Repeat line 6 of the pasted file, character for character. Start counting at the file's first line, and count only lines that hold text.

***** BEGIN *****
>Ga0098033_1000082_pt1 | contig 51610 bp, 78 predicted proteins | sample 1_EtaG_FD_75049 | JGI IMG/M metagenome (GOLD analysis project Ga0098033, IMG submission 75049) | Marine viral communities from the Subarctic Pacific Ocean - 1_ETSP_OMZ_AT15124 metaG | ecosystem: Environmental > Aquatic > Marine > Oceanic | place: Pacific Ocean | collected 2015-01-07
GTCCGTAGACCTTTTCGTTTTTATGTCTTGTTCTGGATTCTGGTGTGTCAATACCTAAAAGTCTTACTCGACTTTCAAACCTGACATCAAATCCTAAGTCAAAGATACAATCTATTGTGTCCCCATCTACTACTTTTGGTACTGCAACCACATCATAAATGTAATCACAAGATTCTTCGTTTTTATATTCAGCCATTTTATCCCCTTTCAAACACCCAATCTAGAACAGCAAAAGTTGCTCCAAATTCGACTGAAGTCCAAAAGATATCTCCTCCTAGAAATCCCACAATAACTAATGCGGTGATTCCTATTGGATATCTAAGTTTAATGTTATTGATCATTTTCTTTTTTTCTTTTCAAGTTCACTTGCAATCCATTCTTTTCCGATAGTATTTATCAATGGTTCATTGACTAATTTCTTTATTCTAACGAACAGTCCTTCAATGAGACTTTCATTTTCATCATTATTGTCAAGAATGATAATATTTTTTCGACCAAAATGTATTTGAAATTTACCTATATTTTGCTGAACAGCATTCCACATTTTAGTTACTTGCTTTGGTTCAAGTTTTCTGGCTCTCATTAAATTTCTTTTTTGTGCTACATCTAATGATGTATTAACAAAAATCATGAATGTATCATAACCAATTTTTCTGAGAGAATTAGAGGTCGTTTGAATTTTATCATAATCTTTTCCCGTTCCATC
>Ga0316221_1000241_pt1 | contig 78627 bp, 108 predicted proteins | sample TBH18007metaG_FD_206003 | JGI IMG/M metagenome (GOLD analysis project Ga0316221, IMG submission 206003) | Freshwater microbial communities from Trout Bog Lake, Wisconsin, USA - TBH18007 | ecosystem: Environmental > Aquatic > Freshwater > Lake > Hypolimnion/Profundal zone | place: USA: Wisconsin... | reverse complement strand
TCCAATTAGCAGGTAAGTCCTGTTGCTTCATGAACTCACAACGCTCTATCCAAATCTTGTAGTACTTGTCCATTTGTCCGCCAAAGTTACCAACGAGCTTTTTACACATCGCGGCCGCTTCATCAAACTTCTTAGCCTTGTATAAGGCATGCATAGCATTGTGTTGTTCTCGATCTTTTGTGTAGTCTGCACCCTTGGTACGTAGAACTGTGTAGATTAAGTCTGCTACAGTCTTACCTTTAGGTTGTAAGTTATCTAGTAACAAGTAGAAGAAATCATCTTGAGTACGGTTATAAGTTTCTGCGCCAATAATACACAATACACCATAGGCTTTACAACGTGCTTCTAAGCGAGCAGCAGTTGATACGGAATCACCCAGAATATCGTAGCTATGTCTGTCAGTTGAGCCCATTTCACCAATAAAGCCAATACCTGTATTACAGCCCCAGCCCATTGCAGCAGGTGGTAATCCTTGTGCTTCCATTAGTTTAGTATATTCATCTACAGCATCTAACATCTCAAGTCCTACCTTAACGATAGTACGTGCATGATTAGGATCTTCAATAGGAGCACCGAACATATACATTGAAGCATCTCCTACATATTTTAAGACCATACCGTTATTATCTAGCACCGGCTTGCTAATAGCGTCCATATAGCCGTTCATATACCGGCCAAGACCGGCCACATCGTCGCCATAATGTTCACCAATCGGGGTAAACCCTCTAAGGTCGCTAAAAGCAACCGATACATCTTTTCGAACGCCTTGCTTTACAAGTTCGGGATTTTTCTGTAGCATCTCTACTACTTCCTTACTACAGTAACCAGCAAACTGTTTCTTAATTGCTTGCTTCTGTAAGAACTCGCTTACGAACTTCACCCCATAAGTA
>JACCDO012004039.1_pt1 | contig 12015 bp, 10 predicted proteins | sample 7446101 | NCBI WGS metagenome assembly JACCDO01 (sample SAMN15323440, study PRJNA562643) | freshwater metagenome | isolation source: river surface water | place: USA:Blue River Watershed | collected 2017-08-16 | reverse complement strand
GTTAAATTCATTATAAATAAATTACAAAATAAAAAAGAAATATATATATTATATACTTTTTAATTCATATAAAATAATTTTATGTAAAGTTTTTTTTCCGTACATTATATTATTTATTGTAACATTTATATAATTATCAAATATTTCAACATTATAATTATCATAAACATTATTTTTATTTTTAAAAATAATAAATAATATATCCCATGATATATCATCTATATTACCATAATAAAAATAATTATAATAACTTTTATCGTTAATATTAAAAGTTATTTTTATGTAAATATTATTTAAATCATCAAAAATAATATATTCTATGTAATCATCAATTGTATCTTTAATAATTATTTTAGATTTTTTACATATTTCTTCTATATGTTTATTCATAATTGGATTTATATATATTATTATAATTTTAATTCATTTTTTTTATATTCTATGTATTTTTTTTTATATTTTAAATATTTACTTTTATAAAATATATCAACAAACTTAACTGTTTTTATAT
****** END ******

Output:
GTTAAATTCATTATAAATAAATTACAAAATAAAAAAGAAATATATATATTATATACTTTTTAATTCATATAAAATAATTTTATGTAAAGTTTTTTTTCCGTACATTATATTATTTATTGTAACATTTATATAATTATCAAATATTTCAACATTATAATTATCATAAACATTATTTTTATTTTTAAAAATAATAAATAATATATCCCATGATATATCATCTATATTACCATAATAAAAATAATTATAATAACTTTTATCGTTAATATTAAAAGTTATTTTTATGTAAATATTATTTAAATCATCAAAAATAATATATTCTATGTAATCATCAATTGTATCTTTAATAATTATTTTAGATTTTTTACATATTTCTTCTATATGTTTATTCATAATTGGATTTATATATATTATTATAATTTTAATTCATTTTTTTTATATTCTATGTATTTTTTTTTATATTTTAAATATTTACTTTTATAAAATATATCAACAAACTTAACTGTTTTTATAT